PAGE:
Prayer is thus connected with our whole life. The sincerity, spirituality, and strength of our prayer, is the measure of self-discipline and of our walk: our attitude towards God determines our attitude to man; and our realization of things unseen is our source of self-denial and victory over the world. The union of prayer and life are the two spheres of life, i.e., communion with God and work of earth. The Son of man while He lived on earth was in heaven in uninterrupted fellowship with God: He glorified the Father on earth by word and deed, always in communion with the Father. He thought it no interruption when His disciples or the people demanded His help or His teaching; and without effort, He passed from quiet retirement to activity, and from activity and tumult of life to the more direct and special act of prayer. Jesus came not to do His own will. Looking up to God that is by prayer, He continually kept all that was within Him in harmony with the Divine will. For the joy that was set before Him, He endured the cross, painful as it was, despising the shame, which He felt as such. We are to be conformed to Christ: as He was so are we in the world. It is the virtue of our union with Him that we pray aright, and that our prayer becomes the center and power of our whole inner and outer life. As we pray in the name of Christ, we are commanded by the apostle, "And whatsoever ye do in word or deed, do all in the name of the Lord Jesus, giving thanks to God and the Father by Him." Colossians 3:16; Let the word of Christ dwell in you richly, in all wisdom; teaching and admonishing one another in psalms and hymns, and spiritual songs, singing with grace in your hearts to the Lord.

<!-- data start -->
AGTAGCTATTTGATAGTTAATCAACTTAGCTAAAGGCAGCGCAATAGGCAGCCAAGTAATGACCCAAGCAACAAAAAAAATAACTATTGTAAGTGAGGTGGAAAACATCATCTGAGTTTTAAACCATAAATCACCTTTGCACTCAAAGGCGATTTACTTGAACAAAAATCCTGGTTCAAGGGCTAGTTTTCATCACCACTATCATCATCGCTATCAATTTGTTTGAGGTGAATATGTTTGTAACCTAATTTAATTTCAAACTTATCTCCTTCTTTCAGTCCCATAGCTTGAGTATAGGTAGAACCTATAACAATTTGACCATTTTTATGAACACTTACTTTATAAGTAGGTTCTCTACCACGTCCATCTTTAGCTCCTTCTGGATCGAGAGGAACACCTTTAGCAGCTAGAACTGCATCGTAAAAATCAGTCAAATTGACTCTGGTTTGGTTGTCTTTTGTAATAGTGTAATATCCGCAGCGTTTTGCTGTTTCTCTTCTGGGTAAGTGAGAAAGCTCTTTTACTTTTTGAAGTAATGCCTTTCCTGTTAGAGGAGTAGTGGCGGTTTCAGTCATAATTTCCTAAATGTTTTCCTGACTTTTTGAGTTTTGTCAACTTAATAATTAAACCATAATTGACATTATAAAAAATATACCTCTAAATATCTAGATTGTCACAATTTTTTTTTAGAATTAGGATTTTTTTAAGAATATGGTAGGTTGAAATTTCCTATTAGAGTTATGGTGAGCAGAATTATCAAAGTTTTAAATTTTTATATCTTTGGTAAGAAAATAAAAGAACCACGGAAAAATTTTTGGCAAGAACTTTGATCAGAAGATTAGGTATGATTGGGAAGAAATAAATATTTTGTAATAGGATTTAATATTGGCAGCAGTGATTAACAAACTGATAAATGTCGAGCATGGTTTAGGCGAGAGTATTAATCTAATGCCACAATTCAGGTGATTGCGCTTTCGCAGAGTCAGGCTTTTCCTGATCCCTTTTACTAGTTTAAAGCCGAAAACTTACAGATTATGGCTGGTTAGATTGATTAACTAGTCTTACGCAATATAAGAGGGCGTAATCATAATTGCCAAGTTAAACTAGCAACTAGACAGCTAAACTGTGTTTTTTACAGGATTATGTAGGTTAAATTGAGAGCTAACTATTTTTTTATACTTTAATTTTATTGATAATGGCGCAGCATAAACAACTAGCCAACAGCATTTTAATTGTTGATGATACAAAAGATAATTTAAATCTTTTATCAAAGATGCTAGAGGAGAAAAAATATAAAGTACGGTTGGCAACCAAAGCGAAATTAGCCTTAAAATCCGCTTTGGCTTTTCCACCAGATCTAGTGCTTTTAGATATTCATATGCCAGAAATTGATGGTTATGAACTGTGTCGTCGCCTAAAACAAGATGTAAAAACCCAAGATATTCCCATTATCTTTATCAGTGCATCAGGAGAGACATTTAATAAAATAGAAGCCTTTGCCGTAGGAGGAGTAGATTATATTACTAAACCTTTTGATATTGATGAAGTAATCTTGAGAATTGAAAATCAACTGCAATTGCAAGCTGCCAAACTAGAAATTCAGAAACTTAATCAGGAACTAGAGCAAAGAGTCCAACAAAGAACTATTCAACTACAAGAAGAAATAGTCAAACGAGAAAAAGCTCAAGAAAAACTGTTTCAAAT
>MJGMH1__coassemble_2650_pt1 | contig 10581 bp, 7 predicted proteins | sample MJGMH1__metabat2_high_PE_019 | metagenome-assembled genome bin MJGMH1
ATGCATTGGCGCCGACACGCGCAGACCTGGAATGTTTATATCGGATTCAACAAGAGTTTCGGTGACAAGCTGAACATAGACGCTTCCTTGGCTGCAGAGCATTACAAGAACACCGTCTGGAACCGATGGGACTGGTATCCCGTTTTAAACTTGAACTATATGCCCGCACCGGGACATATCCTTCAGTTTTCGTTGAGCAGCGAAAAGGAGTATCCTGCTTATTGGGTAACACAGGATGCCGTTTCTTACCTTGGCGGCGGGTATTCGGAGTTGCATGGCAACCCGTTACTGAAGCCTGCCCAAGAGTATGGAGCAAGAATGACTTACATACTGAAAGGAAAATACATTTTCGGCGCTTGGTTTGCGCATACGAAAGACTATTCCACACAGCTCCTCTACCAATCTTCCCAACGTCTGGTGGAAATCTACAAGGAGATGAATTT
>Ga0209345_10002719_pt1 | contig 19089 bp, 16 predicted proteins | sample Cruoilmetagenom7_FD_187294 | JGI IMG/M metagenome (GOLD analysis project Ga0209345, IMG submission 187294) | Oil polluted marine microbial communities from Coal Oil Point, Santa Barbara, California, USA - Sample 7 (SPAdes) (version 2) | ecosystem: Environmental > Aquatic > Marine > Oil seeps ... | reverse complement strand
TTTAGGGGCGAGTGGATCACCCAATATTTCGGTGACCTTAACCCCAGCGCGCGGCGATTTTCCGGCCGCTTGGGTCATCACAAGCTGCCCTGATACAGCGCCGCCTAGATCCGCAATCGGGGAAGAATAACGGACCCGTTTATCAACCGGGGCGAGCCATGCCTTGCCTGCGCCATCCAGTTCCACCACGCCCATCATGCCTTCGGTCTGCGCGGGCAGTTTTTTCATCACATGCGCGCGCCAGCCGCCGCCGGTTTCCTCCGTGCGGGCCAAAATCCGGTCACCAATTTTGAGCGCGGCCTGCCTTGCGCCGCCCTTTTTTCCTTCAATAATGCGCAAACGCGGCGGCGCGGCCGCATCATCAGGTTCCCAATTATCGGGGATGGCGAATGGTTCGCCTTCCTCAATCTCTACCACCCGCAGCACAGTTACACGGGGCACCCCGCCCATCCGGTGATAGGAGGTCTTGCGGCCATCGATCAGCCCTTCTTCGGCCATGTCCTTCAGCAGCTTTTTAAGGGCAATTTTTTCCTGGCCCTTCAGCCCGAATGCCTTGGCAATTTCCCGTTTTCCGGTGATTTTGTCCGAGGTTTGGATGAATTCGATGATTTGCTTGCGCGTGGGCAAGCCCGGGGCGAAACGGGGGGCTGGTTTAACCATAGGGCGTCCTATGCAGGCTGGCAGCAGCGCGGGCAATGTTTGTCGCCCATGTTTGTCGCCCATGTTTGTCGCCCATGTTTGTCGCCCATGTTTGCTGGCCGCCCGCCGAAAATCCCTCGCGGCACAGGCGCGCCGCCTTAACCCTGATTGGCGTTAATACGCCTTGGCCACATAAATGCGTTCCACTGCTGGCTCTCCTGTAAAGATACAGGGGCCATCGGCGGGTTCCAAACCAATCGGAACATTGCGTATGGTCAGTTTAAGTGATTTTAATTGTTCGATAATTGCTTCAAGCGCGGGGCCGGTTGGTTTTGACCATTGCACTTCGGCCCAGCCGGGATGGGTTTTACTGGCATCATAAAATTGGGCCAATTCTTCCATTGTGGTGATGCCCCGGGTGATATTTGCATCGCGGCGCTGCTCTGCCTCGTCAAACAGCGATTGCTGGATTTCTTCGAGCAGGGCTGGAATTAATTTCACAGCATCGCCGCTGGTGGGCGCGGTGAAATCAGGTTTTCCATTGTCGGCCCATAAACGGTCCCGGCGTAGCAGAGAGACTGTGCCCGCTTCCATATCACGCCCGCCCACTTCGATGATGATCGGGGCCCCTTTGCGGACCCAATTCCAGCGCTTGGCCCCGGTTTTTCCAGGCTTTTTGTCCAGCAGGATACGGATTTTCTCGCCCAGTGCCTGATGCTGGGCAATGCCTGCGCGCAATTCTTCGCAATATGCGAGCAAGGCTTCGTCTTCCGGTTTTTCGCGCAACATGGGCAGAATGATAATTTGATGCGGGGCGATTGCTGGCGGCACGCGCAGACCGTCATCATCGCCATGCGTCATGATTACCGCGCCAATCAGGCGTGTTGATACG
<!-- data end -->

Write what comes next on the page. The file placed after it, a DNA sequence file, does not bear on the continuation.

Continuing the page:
We pray and live in God; Christ the great High Priest does not merely intercede on our behalf, but by His Spirit He prays in us and our union with Jesus is the very soul of prayer. As one with Christ, we are to appear before the world, in our character and conduct representing not ourselves, not man in his natural condition, but the Lord Jesus, the Son of man, the first-born among many brethren. Both our prayer and our life are viewed as the offering of thanksgiving unto the Father, whose joy it is to see and love the church, which is the Body of Christ. We are to be one with Christ, we live as He lived; abiding in the Fatherís love, and we keep His commandments. Praying in the name of Jesus is absolutely essential, for life is in His name, and a life in conformity with the Fatherís will. It is by prayer that our hearts and consciences are enlightened and established, and that we learn not to do our own will, but the will of God, and to live in the good works which God hath before ordained that we should walk in them.